What are the daily tasks for a game analyst? What is it like to be a game analyst? 

There are many kinds of analysts working with games, or more specifically analysts operating with different goals. For example, some analysts are monetization specialists and focus on in-game economic analysis, while others analyze markets to inform management and marketing. Larry Mellon, one of the most respected people in the field, noted that game analytics tends to focus on the process of developing games, the performance of technical infrastructure, or the players. There is a tendency to equate game analytics with the analysis of player behavior, but this is just one component of analytics for games. 

But, if we focus on those analysts who work with player behavior (i.e. also customer behavior), their primary duties (and we are heavily generalizing here!) revolve around establishing data collection infrastructure, acquiring and storing data, pre-processing and otherwise readying data for analysis, analyzing player data, visualizing and reporting results, and – importantly – communicating these results to a variety of stakeholders. The kind of knowledge game analysts can draw on to solve these challenges ranges from statistics, machine learning, psychology, design, visualization, communication, various other Sciences, and beyond.

Predictive analytics is often mentioned when people talk about analytics and games. How can predictive behavioral analysis help a game developer?

If we focus on the specific aspect of game analytics that deal with the people who play games, there are at least two ways we can view them: as players or as customers. The first perspective focuses on investigating how the game is played and trying to inform game design as a result, the second perspective focuses on investigating monetization channels and trying to inform how to design revenue funnels (we are generalizing a lot here).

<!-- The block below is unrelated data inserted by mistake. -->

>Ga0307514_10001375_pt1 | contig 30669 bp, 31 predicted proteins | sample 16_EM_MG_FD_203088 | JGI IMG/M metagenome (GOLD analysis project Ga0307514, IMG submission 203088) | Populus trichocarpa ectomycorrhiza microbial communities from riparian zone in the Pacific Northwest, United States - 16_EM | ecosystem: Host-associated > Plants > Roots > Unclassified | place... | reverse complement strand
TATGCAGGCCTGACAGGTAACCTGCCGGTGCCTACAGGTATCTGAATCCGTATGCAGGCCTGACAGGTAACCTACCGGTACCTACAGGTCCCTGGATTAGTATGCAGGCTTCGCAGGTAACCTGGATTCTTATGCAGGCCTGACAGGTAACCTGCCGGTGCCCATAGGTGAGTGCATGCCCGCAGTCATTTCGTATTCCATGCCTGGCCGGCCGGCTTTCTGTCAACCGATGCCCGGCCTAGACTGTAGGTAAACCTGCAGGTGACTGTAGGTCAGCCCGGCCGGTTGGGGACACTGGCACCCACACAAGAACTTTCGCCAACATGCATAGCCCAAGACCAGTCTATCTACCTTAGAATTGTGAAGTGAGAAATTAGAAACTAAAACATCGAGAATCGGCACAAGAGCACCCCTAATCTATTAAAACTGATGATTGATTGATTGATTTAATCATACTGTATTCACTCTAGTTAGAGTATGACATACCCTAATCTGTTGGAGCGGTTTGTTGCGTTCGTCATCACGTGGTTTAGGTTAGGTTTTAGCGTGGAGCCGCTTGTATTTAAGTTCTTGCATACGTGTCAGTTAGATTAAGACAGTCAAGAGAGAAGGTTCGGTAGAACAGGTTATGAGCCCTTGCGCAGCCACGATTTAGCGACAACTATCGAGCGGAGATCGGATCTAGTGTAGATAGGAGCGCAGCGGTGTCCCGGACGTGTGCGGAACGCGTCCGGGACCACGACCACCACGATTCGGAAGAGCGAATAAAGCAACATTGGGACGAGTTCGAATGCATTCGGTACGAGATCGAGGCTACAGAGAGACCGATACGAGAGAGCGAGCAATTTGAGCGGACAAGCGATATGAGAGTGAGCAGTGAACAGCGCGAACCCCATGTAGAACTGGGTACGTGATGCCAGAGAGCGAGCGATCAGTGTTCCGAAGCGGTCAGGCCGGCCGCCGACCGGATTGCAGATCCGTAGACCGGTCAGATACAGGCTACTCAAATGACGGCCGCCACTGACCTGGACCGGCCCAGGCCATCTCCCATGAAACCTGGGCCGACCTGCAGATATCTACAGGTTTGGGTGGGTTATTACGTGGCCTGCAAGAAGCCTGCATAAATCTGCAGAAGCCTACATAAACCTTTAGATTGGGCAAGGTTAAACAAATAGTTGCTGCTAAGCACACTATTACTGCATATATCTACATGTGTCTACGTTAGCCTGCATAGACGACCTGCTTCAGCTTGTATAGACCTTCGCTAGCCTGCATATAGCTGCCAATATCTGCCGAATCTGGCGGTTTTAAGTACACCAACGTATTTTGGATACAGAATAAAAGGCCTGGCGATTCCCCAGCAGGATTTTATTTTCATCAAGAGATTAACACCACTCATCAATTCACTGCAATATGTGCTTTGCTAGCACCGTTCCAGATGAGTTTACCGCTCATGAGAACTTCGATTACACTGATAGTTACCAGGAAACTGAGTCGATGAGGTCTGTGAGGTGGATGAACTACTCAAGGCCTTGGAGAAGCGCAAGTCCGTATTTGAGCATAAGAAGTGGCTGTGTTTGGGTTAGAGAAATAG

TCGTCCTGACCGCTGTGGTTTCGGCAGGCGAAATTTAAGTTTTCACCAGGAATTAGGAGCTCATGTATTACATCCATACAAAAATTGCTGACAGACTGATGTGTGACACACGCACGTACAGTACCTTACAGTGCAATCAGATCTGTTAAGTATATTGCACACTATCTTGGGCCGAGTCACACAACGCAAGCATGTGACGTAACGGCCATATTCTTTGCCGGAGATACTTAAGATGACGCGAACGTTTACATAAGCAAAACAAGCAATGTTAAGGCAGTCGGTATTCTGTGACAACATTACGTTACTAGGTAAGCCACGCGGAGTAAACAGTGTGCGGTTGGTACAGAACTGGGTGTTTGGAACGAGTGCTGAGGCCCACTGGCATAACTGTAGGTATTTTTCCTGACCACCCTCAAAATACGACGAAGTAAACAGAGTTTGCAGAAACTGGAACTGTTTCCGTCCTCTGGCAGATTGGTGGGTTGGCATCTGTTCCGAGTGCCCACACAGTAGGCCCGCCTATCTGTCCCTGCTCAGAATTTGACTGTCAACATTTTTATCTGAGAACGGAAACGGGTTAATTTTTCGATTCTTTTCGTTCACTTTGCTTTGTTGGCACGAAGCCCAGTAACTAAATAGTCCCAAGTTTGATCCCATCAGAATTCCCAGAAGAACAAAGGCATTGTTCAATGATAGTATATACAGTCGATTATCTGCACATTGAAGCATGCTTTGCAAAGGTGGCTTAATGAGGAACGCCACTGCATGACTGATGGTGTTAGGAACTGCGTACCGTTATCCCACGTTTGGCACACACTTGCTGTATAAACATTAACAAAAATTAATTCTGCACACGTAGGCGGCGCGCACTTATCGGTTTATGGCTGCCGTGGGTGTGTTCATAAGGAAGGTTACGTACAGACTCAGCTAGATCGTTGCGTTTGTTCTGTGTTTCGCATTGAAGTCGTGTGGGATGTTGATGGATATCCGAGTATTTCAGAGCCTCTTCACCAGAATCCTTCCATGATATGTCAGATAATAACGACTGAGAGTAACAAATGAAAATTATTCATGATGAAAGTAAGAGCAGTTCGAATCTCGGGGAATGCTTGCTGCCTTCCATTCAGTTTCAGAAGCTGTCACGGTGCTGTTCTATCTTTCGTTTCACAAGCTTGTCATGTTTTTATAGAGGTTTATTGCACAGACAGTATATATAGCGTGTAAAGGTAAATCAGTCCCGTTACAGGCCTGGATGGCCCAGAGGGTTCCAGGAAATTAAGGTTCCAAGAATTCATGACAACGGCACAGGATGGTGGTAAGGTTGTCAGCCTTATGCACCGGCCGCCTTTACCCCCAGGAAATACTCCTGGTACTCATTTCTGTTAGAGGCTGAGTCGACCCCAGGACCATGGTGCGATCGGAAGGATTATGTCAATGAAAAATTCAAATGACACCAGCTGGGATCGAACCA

Predictive analytics is applicable in both cases, with the general purpose of trying to forecast what all, groups of or any one individual player might do in the future. Typical applications of predictive techniques involve predicting when a player might leave a game, or when a non-paying user becomes a paying user. However, using predictive analytics to evaluate design is also common. 

What are the difficulties and challenges in today’s game analytics world? 

There are multiple challenges facing game analytics as a field. The process of game analytics is composed of various steps each has its own challenges. These steps include: data collection, data analysis, abstraction of data to develop a narrative delivered to different stakeholders.

Challenges to data collection include selection of features to collect, more challenges of sampling, storage, and retrieval. Challenges to data analysis involves the development of algorithms that will establish better understanding of the data given the variable and changing nature of the game itself that constitute the context within which data is collected. While methods have been developed to investigate analysis and collection techniques, less research has been developed on the abstraction and narrativisation step. 

Sep 24

Countly meetups in US: Come see us in NY, Boston, SF

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Hi Countly fans!

We are having a long trip to US to meet with potential customers and investors, between 29 September - 16 October. This is our definitive schedule: 

 - New York: 29 September - 2 October

 - Boston: 2 October - 5 October

 - San Francisco: 5 October - 16 October

If you are nearby and want to talk about Countly, mobile analytics and anything related, just drop us a note. We’d be happy to meet with you in one of our locations.

— Countly Team